Anger at €945,000 price tag for 30 square metre Paris studio

A Paris studio apartment just 30 square metres has been put up for sale for close to €1 million, in the latest example of the capital's out-of-control property prices.

Anger at €945,000 price tag for 30 square metre Paris studio
The apartment has a view of the Eiffel Tower. Photo: AFP

The Paris property market is well known for being one of the priciest in the world, with the average price per square metre now over €10,000.

The combination of limited space, limited housing and very high demand has pushed prices in the French capital sky high, with prices rising by 62.5 percent over the past 10 years.

But even within this context, the advert for a 30 square metre studio apartment for €945,000 – or €30,000 per square metre – sparked derision and anger.

READ ALSO Almost half of all property rental adverts in Paris are illegal

The apartment, which sits in a prime location in the 7th arrondissement on the Champs de Mars, at the foot of the Eiffel Tower, was first advertised on popular selling site Leboncoin.

Pictures showed a one-room apartment with a bookcase used to separate the bed from the living space, up for sale for €945,000.

However the advert has now been removed after the seller says he was deluged with insults and hate mail.

Philippe Lederman, the owner of the Saint Ferdinand Immobilier real estate agency which had advertised the apartment, told French newspaper Le Parisien that he had been shocked by the reaction.

He said: “I've been getting insults, hate mail, people saying to me: 'Aren't you ashamed to sell at that price?”

He said that the price had been set by the owner but added: “In this area, which is very touristy, real estate agencies mainly have foreign clients looking for a pied-à-terre with an unobstructed view of the capital's symbol, the Eiffel Tower.”

According to Meilleurs agents, who specialise in online property valuation, an average apartment in Paris is currently trading at around €10,276 euros per square metre.
But in some areas prices are much higher – with properties in Odéon, Saint-Germain-des-Prés or the Champs-Elysées going for €15,000 per square metre. 
The most expensive street in Paris is currently listed as Avenue Montaigne in the 8th arrondissement, where apartments sell for more than €22,500 per square meter.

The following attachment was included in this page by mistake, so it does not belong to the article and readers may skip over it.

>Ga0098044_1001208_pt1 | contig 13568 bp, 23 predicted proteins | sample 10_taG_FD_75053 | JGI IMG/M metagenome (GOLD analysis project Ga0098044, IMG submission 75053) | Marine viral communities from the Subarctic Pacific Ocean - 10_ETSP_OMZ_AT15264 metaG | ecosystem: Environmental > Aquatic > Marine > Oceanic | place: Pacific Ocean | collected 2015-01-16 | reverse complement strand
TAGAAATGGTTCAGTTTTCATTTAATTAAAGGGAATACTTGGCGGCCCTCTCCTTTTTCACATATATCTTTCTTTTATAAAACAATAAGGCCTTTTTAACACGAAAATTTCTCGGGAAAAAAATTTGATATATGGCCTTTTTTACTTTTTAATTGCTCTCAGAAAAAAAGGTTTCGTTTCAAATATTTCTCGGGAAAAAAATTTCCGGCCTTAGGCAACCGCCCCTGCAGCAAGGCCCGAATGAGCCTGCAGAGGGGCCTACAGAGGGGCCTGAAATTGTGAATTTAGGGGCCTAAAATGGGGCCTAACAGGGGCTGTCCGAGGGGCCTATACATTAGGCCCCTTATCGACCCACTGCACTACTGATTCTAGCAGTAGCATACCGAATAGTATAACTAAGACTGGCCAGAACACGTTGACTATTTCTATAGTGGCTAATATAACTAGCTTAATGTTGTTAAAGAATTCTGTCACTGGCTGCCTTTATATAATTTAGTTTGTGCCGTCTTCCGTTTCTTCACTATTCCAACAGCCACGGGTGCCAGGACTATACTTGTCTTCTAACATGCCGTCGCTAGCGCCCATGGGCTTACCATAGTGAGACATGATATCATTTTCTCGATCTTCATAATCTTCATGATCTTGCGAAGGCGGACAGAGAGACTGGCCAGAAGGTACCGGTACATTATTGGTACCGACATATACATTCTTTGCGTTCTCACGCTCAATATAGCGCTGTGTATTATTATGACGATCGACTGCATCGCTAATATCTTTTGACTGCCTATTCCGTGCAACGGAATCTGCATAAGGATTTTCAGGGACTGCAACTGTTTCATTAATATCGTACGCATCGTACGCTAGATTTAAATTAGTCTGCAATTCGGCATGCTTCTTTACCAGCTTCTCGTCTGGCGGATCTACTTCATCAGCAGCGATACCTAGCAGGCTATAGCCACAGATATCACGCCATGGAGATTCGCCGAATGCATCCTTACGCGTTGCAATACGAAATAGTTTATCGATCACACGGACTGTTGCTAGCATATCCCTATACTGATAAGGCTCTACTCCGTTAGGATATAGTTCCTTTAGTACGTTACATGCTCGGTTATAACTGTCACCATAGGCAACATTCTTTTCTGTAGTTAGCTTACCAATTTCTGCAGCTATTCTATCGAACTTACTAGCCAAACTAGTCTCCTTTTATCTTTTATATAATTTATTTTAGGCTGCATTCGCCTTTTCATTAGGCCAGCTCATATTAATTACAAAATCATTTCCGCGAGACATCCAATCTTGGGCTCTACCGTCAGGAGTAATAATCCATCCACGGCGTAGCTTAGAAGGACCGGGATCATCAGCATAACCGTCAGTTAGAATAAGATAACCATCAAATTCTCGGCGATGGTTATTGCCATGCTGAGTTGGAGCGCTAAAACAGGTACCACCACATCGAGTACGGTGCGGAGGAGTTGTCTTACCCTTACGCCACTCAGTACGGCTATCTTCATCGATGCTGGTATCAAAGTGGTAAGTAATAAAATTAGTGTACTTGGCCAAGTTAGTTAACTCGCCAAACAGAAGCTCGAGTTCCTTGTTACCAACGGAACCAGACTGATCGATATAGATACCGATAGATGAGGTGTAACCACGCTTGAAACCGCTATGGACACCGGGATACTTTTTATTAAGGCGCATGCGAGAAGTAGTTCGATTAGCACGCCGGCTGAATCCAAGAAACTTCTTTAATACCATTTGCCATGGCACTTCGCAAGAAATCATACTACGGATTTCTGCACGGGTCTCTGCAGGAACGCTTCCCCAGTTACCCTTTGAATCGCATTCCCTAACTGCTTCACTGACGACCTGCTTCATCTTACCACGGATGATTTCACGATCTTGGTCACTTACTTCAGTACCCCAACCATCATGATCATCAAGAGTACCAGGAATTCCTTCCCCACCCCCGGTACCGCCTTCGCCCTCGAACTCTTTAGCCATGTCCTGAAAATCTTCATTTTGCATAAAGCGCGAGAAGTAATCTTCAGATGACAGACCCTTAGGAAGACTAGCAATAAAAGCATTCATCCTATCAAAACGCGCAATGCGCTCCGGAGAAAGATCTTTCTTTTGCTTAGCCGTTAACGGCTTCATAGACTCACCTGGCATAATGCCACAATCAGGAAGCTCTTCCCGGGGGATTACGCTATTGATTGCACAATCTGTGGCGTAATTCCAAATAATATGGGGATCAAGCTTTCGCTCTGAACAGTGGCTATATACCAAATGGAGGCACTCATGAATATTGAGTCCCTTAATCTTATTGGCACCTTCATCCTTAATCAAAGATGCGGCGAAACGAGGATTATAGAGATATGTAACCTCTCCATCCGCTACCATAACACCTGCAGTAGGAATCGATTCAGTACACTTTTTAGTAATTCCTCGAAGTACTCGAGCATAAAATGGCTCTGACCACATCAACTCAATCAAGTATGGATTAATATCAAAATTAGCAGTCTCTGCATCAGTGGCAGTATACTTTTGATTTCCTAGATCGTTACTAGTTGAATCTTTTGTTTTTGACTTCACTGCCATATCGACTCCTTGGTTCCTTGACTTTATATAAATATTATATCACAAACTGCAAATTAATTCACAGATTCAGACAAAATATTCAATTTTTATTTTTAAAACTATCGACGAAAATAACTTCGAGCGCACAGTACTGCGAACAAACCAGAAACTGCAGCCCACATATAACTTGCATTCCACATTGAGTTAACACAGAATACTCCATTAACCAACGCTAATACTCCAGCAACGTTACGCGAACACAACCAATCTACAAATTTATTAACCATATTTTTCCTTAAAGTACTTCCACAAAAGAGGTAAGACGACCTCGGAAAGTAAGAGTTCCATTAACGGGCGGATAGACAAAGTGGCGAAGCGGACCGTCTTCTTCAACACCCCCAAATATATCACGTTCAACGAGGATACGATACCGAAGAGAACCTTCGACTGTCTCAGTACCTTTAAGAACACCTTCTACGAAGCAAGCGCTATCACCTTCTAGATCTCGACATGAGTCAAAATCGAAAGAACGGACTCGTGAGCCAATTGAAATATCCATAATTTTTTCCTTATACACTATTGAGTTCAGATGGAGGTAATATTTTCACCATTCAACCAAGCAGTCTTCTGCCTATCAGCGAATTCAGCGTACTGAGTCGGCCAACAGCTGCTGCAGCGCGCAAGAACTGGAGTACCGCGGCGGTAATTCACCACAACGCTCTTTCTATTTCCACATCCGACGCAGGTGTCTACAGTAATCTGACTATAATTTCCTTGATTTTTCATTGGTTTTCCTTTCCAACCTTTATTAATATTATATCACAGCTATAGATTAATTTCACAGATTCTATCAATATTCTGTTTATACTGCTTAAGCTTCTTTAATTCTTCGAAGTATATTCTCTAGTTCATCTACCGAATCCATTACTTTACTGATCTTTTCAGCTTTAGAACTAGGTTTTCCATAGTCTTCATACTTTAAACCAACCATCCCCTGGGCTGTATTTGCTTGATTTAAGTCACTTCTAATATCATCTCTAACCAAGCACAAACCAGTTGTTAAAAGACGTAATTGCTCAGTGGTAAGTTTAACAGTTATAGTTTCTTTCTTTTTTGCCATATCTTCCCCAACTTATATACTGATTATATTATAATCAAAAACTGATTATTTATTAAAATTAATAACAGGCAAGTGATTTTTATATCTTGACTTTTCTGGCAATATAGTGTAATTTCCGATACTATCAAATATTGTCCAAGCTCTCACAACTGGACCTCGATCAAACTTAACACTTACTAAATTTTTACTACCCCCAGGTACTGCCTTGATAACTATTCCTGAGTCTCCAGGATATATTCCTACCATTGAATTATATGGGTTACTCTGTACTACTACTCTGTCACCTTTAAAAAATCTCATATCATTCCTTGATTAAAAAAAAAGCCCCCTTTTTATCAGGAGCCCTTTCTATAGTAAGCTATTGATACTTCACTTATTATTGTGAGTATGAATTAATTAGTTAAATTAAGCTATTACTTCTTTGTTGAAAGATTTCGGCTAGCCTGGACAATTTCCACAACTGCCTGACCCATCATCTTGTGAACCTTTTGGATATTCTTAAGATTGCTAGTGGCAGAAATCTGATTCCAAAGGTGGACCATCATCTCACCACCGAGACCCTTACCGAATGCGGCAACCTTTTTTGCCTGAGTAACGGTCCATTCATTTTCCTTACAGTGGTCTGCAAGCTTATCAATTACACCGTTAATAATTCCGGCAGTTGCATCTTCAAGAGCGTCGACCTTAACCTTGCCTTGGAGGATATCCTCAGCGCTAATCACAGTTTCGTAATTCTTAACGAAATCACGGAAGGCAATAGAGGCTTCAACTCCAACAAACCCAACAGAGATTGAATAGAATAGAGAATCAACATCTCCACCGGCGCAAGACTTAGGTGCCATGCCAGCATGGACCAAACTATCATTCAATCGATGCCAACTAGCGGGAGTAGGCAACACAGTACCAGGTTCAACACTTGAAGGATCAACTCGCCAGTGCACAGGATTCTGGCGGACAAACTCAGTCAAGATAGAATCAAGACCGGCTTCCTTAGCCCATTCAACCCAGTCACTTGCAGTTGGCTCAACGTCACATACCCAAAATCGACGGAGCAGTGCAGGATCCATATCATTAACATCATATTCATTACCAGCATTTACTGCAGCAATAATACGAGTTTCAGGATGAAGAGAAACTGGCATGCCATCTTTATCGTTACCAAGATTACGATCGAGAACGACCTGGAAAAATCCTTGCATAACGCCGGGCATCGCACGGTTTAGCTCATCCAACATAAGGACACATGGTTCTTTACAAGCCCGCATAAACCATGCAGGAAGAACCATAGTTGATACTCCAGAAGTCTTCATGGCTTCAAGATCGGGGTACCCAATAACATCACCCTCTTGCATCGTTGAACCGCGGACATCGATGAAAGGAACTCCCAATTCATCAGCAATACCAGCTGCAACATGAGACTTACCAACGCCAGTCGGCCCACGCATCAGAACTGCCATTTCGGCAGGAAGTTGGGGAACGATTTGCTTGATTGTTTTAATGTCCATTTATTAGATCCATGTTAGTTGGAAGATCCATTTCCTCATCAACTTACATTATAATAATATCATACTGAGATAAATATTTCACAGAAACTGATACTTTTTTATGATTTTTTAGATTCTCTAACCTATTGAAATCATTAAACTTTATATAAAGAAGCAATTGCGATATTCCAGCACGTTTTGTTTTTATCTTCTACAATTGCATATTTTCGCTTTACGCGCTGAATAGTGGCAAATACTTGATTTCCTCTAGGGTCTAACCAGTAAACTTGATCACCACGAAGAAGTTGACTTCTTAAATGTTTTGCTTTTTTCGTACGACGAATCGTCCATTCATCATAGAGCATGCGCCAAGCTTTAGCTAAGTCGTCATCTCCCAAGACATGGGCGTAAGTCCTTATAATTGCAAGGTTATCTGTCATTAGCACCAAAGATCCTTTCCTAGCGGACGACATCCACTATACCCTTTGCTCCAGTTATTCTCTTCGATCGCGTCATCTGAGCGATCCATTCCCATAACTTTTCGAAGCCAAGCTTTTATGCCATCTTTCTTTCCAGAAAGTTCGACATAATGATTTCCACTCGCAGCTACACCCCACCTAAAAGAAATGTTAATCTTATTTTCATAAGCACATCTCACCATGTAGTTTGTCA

Prices drop off sharply once you venture outside the Paris ringroad to the suburbs.


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Tenants in France: How to make your home more energy efficient

Insulation, ventilation, heating - given the cost-of-living crisis that’s affecting France as much as many other countries, it’s understandable that there is a lot of talk right now about improving energy efficiency in homes.

Tenants in France: How to make your home more energy efficient

In France many people rent and although you would hope that your landlord would do improvements like this, if they are unable or unwilling than you have the right to do these works yourself.

It means the work is at your own expense, but if you’re a long-term tenant you may make the money back in savings on your energy bills.

Here’s how to go about it:

Inform your landlord

The first thing to do is inform your landlord you intend to carry out the work, at your expense. Do this by registered letter with acknowledgement of receipt. 

The letter must describe the transformations envisaged, the conditions under which these works will be carried out, and the name of the company undertaking the work.

If you have not received a written response in two months, you can assume you have the tacit agreement of your landlord to carry out the work.

Work you can carry out

A decree published in France’s Journal Officiel on July 21st defines the list of works a tenant can carry out at their own expense on the property they rent.

  • insulation of lower floors;
  • Attic and upper floor insulation;
  • replacement of exterior joinery;
  • solar protection of glazed or opaque walls;
  • installation or replacement of ventilation systems;
  • installation or replacement of heating and domestic hot water production systems and associated interfaces.

The work cannot affect communal areas of a shared property, and must “respect the expected energy performance”. 

Work cannot affect the building structure, its external appearance, require a permit, or change the purpose of the building.

What happens afterwards

Within two months after the completion of the work, the tenant must inform the landlord that the work has been carried out by the chosen company and that it corresponds to what was announced in the pre-work letter.

Other work tenants can undertake on a property they rent

In 1989, a law was passed that allowed tenants to undertake certain work on a property – painting and decorating, adding or changing floor covering – without the permission of the landlord and at their own expense.

Any other works require the written agreement of the landlord – otherwise the tenant may be obliged to return the property to its original condition. 

The landlord can also keep the benefit of the work done without the tenant being able to claim compensation for the costs incurred.

Landlord’s responsibilities

Landlords must provide decent housing, which implies, in particular, heating in good working order, and compliance with a minimum energy performance criterion. Under current rules, doors, windows and walls must be airtight. 

A tenant can only require work from his landlord on these elements, if they are deficient.

From January 1st, 2023, properties advertised for rent in France must have a Diagnostic de performance énergétique rating of G or better.